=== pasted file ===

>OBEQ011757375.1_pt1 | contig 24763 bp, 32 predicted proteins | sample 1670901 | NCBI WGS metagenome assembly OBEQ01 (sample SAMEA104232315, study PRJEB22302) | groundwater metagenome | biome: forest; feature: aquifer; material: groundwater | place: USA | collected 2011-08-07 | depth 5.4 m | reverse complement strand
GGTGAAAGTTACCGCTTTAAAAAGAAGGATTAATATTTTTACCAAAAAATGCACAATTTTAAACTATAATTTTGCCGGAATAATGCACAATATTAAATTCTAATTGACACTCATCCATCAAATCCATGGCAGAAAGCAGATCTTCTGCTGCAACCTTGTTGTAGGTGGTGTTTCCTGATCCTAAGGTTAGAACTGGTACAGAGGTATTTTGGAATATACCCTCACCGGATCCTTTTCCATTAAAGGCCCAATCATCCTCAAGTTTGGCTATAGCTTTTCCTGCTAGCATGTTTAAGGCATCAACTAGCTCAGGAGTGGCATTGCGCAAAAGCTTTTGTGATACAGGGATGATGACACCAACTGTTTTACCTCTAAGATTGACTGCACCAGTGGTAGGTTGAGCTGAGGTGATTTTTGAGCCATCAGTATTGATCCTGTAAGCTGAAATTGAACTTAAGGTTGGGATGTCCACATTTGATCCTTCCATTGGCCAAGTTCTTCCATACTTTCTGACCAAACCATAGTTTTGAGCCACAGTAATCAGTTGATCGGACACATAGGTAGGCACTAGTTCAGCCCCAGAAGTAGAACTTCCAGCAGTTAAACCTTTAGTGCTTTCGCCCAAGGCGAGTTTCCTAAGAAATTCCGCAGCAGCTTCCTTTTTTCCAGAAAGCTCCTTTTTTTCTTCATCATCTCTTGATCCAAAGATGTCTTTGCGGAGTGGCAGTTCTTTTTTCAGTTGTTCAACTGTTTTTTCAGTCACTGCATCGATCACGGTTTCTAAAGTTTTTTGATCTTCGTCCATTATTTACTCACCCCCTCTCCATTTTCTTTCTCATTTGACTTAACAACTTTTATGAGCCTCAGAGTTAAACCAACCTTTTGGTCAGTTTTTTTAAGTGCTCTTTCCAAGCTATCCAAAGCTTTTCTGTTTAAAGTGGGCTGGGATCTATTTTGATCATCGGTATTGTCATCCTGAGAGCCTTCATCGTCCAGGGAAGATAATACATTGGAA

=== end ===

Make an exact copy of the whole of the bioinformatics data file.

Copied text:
>OBEQ011757375.1_pt1 | contig 24763 bp, 32 predicted proteins | sample 1670901 | NCBI WGS metagenome assembly OBEQ01 (sample SAMEA104232315, study PRJEB22302) | groundwater metagenome | biome: forest; feature: aquifer; material: groundwater | place: USA | collected 2011-08-07 | depth 5.4 m | reverse complement strand
GGTGAAAGTTACCGCTTTAAAAAGAAGGATTAATATTTTTACCAAAAAATGCACAATTTTAAACTATAATTTTGCCGGAATAATGCACAATATTAAATTCTAATTGACACTCATCCATCAAATCCATGGCAGAAAGCAGATCTTCTGCTGCAACCTTGTTGTAGGTGGTGTTTCCTGATCCTAAGGTTAGAACTGGTACAGAGGTATTTTGGAATATACCCTCACCGGATCCTTTTCCATTAAAGGCCCAATCATCCTCAAGTTTGGCTATAGCTTTTCCTGCTAGCATGTTTAAGGCATCAACTAGCTCAGGAGTGGCATTGCGCAAAAGCTTTTGTGATACAGGGATGATGACACCAACTGTTTTACCTCTAAGATTGACTGCACCAGTGGTAGGTTGAGCTGAGGTGATTTTTGAGCCATCAGTATTGATCCTGTAAGCTGAAATTGAACTTAAGGTTGGGATGTCCACATTTGATCCTTCCATTGGCCAAGTTCTTCCATACTTTCTGACCAAACCATAGTTTTGAGCCACAGTAATCAGTTGATCGGACACATAGGTAGGCACTAGTTCAGCCCCAGAAGTAGAACTTCCAGCAGTTAAACCTTTAGTGCTTTCGCCCAAGGCGAGTTTCCTAAGAAATTCCGCAGCAGCTTCCTTTTTTCCAGAAAGCTCCTTTTTTTCTTCATCATCTCTTGATCCAAAGATGTCTTTGCGGAGTGGCAGTTCTTTTTTCAGTTGTTCAACTGTTTTTTCAGTCACTGCATCGATCACGGTTTCTAAAGTTTTTTGATCTTCGTCCATTATTTACTCACCCCCTCTCCATTTTCTTTCTCATTTGACTTAACAACTTTTATGAGCCTCAGAGTTAAACCAACCTTTTGGTCAGTTTTTTTAAGTGCTCTTTCCAAGCTATCCAAAGCTTTTCTGTTTAAAGTGGGCTGGGATCTATTTTGATCATCGGTATTGTCATCCTGAGAGCCTTCATCGTCCAGGGAAGATAATACATTGGAA